Hollywood Righteousness

Hollywood Righteousness

By Peter Lundell, Contributing Writer

Hollywood is a sanctuary of righteousness. It really is.

Depending on your definition of righteousness.

After taking a great filmmaking class with Dr. Ted Baehr called HOW TO SUCCEED IN HOLLYWOOD (WITHOUT LOSING YOUR SOUL), I took a famous film class at a major secular university in Los Angeles. Besides skills in screenwriting, I also learned a bit about the culture surrounding the film industry. One thing is that you must never be cliche-ish. About anything. Except the “F” word. Then you can be cliche-ish all you like.

As a class exercise, each day we read aloud and critiqued scenes from one another’s screenplays. I saw a generous and steady supply of “F–” this and “F–” that. Grammatical variations on the word came in the forms of verbs, participles, infinitives, gerunds, concrete nouns, and even abstract nouns. I was impressed at how many ways a clichéd word could be used.

Along with that, we couldn’t leave out “D–” words, “S–” words, and combinations of vulgarity and abusing God’s name. But, no problem! We don’t mind. No one minds—at least, we don’t care who minds. That’s how we hopefully keep the linguistic shock value flowing. Or, so the thinking seems to go.

Most of my classmates seemed oblivious to the continual offense toward anyone with spiritual or moral values who might take issue with such “freedom of expression.”

Then the fun part came. One student had a scene in which the protagonist female African-American character auditioned for a lead role in a play. Competition was high, so in this particular scene the character asked a white male supporting character to do something that would shock the play’s director into a sense of injustice and sympathy, which the protagonist hoped would get her the coveted lead role. We wondered what the ploy would be.

The shock of discovery rolled across the classroom like an ocean wave. A lingering anxiety remained like a wave in a rising tide that doesn’t entirely go back out.

The supporting character would call the protagonist a—

I can’t say it…a racial epitaph.

Don’t get me wrong. A number of my close friends are African-American. My early childhood was spent in East Africa, where my best friends carried traditional weapons such as shields and spears. I am not kidding, and I have photos to prove it. If you do my African friends wrong, you do me wrong.

However, here were aspiring screenwriters who couldn’t have cared less if they insulted God or Christians or Jews (though other beliefs seemed to get a pass). They didn’t mind demeaning women or traditional values. And all manner of vulgarity, whether in speech, action, or imagery, was just fine.

But not the racial derogatory term that is frequently used by rappers!

The professor said to the guy reading the part, “Just try, and we’ll understand. See how it goes.”

Tension rose as we came near the unsacred line. The guy paused, started to say the word, and stopped. All breaths were held. He let out his breath and confessed, “I just can’t say the word.”

“That’s okay,” the professor said. “Just as well. Keep going.” And, calm returned to the classroom.

I sat amazed.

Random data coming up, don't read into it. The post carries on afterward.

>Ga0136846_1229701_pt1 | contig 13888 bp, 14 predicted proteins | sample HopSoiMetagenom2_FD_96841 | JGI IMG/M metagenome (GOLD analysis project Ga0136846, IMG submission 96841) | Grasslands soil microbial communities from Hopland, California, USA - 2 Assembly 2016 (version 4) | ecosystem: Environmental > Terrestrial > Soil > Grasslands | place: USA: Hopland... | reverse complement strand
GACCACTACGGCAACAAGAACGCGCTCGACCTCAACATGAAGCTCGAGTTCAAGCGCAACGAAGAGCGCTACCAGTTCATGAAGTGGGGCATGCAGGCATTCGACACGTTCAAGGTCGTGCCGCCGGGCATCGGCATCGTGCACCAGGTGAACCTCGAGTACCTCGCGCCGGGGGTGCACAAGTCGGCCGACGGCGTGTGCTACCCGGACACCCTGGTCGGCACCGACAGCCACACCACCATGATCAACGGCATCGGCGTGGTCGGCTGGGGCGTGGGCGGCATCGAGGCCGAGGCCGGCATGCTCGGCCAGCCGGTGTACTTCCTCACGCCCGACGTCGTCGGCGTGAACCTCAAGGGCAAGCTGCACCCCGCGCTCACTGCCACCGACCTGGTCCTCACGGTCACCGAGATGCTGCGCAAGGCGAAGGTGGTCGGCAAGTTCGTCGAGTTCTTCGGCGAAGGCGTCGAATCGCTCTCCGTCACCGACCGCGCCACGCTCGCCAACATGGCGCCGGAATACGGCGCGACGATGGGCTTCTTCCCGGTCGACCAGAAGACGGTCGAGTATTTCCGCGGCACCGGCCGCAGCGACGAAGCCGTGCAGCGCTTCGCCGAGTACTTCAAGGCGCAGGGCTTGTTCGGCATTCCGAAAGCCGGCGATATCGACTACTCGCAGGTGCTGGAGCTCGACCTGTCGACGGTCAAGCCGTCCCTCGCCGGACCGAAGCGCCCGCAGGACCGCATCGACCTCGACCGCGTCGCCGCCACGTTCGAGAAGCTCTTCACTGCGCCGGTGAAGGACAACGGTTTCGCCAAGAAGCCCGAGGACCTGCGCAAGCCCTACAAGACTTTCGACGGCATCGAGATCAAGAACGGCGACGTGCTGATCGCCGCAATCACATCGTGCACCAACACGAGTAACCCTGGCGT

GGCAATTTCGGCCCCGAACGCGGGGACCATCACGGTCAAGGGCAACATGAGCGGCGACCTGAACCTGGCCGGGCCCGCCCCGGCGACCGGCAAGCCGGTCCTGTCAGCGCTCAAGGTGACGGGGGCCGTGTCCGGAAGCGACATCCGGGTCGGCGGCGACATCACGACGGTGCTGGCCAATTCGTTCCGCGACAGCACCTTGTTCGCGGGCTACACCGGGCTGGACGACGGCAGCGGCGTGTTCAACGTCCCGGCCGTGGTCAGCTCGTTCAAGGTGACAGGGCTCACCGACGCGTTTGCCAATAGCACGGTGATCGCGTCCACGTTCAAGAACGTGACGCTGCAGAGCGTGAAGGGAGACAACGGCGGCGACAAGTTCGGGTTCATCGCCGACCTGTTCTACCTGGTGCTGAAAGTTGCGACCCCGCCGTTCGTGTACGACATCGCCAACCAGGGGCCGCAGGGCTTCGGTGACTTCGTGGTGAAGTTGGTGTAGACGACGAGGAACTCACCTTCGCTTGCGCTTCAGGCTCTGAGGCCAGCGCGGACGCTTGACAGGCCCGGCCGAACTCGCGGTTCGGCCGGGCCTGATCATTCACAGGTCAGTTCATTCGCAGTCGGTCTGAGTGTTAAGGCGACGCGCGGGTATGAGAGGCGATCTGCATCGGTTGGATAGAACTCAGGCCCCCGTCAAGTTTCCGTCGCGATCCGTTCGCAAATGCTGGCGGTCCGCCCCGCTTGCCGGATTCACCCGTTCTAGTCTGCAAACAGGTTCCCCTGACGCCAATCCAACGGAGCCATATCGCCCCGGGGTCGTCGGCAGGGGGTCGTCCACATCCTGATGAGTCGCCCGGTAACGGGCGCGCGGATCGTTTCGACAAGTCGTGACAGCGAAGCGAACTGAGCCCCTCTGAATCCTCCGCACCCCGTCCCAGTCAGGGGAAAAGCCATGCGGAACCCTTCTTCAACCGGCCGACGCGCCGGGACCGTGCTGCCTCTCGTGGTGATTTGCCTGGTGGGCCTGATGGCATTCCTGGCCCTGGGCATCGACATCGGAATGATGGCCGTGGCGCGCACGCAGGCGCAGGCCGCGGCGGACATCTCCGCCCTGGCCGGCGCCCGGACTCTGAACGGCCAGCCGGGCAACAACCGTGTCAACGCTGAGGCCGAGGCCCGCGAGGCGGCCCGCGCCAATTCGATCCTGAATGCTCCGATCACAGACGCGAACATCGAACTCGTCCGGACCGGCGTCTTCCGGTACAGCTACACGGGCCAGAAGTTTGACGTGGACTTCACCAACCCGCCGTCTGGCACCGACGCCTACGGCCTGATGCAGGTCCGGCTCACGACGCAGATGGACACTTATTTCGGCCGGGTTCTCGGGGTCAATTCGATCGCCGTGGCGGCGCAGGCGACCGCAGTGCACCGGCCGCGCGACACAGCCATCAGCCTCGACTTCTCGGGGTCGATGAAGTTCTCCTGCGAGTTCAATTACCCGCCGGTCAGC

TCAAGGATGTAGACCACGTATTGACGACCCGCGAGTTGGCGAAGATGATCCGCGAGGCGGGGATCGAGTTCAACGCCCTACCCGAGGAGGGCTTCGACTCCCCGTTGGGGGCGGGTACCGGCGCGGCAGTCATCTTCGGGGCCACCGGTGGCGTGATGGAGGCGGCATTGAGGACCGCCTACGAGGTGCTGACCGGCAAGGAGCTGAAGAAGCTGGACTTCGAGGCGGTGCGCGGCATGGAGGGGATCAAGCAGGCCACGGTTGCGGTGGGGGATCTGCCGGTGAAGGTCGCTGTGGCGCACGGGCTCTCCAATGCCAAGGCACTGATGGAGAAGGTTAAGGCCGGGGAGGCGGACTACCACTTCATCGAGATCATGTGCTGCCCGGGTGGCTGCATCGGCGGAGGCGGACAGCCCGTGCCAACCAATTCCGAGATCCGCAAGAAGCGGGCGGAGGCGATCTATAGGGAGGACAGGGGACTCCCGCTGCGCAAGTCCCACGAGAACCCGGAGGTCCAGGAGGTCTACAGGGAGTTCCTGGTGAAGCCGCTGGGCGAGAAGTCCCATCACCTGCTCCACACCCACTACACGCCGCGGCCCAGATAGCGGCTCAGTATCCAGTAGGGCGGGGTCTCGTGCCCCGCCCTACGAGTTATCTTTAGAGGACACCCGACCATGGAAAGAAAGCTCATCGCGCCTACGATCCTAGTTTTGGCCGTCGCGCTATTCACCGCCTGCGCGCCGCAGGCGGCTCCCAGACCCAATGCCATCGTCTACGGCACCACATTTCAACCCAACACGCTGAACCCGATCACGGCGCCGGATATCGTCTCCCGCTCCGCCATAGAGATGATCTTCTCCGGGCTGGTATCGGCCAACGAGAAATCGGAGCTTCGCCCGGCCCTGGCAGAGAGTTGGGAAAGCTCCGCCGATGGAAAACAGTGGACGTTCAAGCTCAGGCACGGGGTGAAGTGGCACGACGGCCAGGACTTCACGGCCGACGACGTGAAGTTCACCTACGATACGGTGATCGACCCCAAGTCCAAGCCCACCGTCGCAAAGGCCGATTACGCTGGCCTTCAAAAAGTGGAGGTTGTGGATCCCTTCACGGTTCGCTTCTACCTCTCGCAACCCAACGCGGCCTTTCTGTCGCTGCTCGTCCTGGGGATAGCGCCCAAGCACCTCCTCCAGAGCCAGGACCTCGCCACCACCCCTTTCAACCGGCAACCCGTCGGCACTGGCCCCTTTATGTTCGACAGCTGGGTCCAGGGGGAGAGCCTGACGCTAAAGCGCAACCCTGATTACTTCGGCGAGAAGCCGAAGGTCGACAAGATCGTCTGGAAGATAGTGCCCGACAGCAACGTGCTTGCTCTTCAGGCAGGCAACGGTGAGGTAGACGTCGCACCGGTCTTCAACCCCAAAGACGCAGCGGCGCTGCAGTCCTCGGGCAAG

I will never willingly speak or act disparagingly toward people of any race, ethnicity, religion, or sex. So I too would not have wanted to say the epitaph. Yet, I would have been absolutely unwilling to abuse God’s name.

Then it became clear to me. Christians and other people of religious faith or high moral sensibilities are not the only ones with a sense of righteousness.

The difference is that our righteousness (however well or badly we practice it) is vertical. It is defined and formed largely by biblical teaching, a higher authority that comes down to us. Thus, we not only avoid speech that disparages other people, we also avoid speech, attitudes, and practices that are offensive to God and the moral lifestyle the Bible establishes.

What I call “Hollywood righteousness” is horizontal. It is non-religious and has nothing to do with a religious faith or morality. It has to do with the society it serves and the social aspects it chooses to care about.

Hollywood righteousness is defined primarily by Political Correctness. So it might equally be called “politically correct righteousness.”

In the collective conscience of Political Correctness, vulgarity and taking God’s name in vain are allowed. After all, we want to be free from godly religion. And, we want freedom to be as debased as our hormones lead us. But, Political Correctness dictates that the certain offensive words, like the one in the example above must never be said. Never mind that all this ignores the real issues of transformation of the human heart. By its very nature, Political Correctness cannot go beneath superficialities. It is inherently a veneer that demands things look and sound “correct.”

So here I am, a person who humbly, sometimes stumbling, pursues vertical righteousness. In this entertainment world of horizontal, politically correct righteousness, what do I do?

I smile. I love. I befriend. I stand my ground. And, I write very the best I can. I am a light in a sometimes-dark place.

Light always prevails.

And, God is not going away.

Editor’s note: Peter Lundell is a writer, pastor, and teacher who helps people live well in the face of eternity—visit him at www.PeterLundell.com


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